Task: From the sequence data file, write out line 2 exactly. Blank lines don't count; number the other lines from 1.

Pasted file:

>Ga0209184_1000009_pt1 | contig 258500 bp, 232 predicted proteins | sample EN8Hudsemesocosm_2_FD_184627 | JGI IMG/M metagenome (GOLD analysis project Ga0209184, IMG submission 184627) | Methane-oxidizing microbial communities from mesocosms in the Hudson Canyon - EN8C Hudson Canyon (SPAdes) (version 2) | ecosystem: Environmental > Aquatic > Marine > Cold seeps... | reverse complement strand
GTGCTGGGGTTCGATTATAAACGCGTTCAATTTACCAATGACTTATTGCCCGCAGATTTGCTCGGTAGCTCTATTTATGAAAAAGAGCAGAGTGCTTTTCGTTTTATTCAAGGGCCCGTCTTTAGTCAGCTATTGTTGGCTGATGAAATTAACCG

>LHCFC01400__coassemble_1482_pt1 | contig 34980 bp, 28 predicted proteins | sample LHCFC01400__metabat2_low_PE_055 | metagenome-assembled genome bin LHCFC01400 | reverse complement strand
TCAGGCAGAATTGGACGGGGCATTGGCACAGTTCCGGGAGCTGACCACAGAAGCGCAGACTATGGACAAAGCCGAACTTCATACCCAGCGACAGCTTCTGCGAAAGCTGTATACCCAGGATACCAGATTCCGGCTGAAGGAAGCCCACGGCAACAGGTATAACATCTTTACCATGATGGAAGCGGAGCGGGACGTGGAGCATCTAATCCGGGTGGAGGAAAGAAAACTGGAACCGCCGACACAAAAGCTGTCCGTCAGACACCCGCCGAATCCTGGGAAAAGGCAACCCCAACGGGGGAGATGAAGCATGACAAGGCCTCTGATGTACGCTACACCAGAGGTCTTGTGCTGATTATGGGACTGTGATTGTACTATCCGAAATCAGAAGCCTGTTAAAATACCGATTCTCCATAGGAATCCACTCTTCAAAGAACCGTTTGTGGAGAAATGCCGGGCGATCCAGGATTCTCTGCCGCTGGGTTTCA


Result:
GTGCTGGGGTTCGATTATAAACGCGTTCAATTTACCAATGACTTATTGCCCGCAGATTTGCTCGGTAGCTCTATTTATGAAAAAGAGCAGAGTGCTTTTCGTTTTATTCAAGGGCCCGTCTTTAGTCAGCTATTGTTGGCTGATGAAATTAACCG